TIMMINS -- Two women in Timmins who require regular home care services say their quality of life has been severely impacted by the personal support worker shortage.

They say they can't feed or wash themselves without help and often workers don't show up.

Tina Kapel is a home care client who lives with a neurological condition.

"I’m basically at the mercy of caregivers," said Kapel. "I can’t drive a car, I have a hard time using a computer or iPad or a phone. It’s very difficult so I need care with everything."

She lives with her elderly parents and is entitled to a little less than 15 hours a week of personal support care from Care Partners. But getting that care has been a struggle.

"It's like they cut my hours in half 'cause they don't have any staff," Kapel said. "They call and say they're still looking for someone meanwhile you know they're looking for no one 'cause this is no one."

Kapel said the quality of care has been good for the most part, but there is a serious issue with scheduling and she said it started before the COVID-19 pandemic.

Care Partner officials declined to conduct an interview with CTV News about the allegations, but responded with the following statement, signed by Holly Curtis, communications manager for Care Partners:

"If a patient or their family expresses dissatisfaction in any way, we take these issues very seriously and follow a rigorous protocol for investigation and resolution. Our general experience is not that our frontline employees fail to show up to work without notification ... Regrettably we do experience missed appointments occasionally, and there are several contributing factors. Sometimes our patients have very specific preferences that make providing care a challenge ... In areas where the availability of PSWs is scarce, we don’t always have the option of rescheduling service for the same timeframe."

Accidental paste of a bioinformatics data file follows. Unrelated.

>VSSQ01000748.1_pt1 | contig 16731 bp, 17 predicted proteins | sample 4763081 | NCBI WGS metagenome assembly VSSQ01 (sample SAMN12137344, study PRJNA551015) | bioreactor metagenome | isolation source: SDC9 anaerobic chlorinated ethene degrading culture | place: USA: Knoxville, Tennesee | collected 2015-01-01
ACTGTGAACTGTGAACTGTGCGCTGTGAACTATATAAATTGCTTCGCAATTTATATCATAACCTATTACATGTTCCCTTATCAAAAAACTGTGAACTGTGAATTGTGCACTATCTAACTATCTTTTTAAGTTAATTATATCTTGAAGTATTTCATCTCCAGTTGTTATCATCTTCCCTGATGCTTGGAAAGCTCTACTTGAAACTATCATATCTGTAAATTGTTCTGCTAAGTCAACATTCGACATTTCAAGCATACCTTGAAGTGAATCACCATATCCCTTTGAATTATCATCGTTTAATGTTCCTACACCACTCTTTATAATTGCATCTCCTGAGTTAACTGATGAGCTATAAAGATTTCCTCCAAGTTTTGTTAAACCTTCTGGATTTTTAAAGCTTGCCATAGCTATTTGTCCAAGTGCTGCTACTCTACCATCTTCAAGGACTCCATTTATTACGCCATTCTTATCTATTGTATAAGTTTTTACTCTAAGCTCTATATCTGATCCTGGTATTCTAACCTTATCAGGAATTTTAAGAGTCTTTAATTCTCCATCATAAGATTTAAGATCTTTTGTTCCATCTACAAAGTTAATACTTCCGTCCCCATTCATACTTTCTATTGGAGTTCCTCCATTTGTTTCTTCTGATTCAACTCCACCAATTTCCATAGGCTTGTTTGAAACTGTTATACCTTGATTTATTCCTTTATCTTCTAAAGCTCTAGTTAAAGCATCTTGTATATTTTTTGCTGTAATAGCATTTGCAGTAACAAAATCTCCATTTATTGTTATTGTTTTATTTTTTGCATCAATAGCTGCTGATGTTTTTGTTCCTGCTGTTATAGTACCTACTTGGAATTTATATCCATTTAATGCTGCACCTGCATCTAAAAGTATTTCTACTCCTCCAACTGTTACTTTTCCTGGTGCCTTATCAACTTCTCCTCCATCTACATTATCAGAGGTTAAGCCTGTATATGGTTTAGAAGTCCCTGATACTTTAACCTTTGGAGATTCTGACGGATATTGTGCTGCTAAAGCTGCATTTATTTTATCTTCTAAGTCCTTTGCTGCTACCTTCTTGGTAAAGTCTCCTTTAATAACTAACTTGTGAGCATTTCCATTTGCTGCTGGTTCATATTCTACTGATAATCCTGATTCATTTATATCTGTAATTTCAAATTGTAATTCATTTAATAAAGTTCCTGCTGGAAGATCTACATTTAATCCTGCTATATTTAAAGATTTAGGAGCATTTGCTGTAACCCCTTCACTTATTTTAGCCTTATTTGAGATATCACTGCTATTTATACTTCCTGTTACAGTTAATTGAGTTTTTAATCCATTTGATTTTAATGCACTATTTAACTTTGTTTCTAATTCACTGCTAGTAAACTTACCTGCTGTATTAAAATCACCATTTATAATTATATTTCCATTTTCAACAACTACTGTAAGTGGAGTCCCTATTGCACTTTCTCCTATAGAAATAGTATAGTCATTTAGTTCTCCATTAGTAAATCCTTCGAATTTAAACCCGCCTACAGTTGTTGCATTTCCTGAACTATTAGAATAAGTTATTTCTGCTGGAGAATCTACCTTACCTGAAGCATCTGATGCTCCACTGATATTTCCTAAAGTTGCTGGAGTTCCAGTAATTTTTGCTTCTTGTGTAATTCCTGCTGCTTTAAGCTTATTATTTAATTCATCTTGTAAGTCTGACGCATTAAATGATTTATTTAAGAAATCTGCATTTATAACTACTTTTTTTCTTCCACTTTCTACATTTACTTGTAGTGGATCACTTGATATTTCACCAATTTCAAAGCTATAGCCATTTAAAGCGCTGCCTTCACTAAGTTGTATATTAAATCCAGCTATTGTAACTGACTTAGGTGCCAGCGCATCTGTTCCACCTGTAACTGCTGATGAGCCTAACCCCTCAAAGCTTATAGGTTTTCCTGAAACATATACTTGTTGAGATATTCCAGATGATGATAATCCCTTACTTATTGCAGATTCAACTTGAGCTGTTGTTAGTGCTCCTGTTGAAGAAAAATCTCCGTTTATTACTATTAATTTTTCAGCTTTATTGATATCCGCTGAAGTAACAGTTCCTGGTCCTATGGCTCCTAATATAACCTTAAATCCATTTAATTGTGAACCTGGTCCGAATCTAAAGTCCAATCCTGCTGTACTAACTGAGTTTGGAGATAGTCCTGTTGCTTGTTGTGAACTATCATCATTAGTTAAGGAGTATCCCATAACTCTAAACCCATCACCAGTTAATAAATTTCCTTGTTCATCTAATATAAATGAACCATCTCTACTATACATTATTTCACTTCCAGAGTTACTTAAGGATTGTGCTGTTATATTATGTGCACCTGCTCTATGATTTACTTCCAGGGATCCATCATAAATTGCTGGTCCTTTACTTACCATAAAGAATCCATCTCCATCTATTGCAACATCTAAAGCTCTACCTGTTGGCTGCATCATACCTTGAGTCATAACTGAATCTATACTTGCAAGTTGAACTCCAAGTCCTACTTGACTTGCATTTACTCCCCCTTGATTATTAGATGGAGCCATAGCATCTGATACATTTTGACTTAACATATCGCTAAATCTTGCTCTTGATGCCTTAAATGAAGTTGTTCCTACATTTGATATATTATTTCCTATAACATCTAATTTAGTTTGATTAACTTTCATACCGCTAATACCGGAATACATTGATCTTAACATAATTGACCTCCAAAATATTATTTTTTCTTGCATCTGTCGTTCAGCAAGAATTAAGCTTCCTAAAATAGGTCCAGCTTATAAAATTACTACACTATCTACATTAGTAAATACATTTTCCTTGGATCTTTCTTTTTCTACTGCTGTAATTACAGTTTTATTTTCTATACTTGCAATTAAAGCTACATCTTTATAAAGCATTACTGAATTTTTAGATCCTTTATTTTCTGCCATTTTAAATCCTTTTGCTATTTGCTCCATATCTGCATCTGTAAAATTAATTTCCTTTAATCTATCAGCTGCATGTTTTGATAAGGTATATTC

Timmins PSW2

Velma Kauhala is also a client requiring care at home. She lives with rheumatoid arthritis and can't cook, bathe or dress without help. Kauhala said when she was paying for rent and care at Access Better Living, a local residence in Timmins, she said she endured four months without help from Access Better Living.

Kauhala told CTV News she was grateful for some help she did receive during that time that was organized by the North East Local Health Integration Network, but said she has yet to be reimbursed for services not rendered at Access Better Living.

Officials at Access Better Living declined comment.

"Get the ones who run the places so poorly out of their positions," said Kauhala.

She has since moved out of that residence and now lives on her own, but struggles with missed appointments through Care Partners.

"There are times that I just have nothing, absolutely nothing," Kauhala said.

The Northeast LHIN, which oversees home and community care, also declined to comment on the specific cases, but in an email signed by North East LHIN Media Team said:

"The LHIN monitors missed visits and other performance indicators with these service provider organizations. If a service provider organization’s personal support worker or nurse do not show up for a visit, then the organization is not paid for the visit. Currently in the North East, there is a shortage of healthcare workers, which is having an impact on the delivery of home care to people in the region."

For clients like Kapel, the impact is overwhelming. She said her situation is being taken less seriously because she lives with her parents, who are in their late 70s.

"Nobody says anything, nobody cares," she said.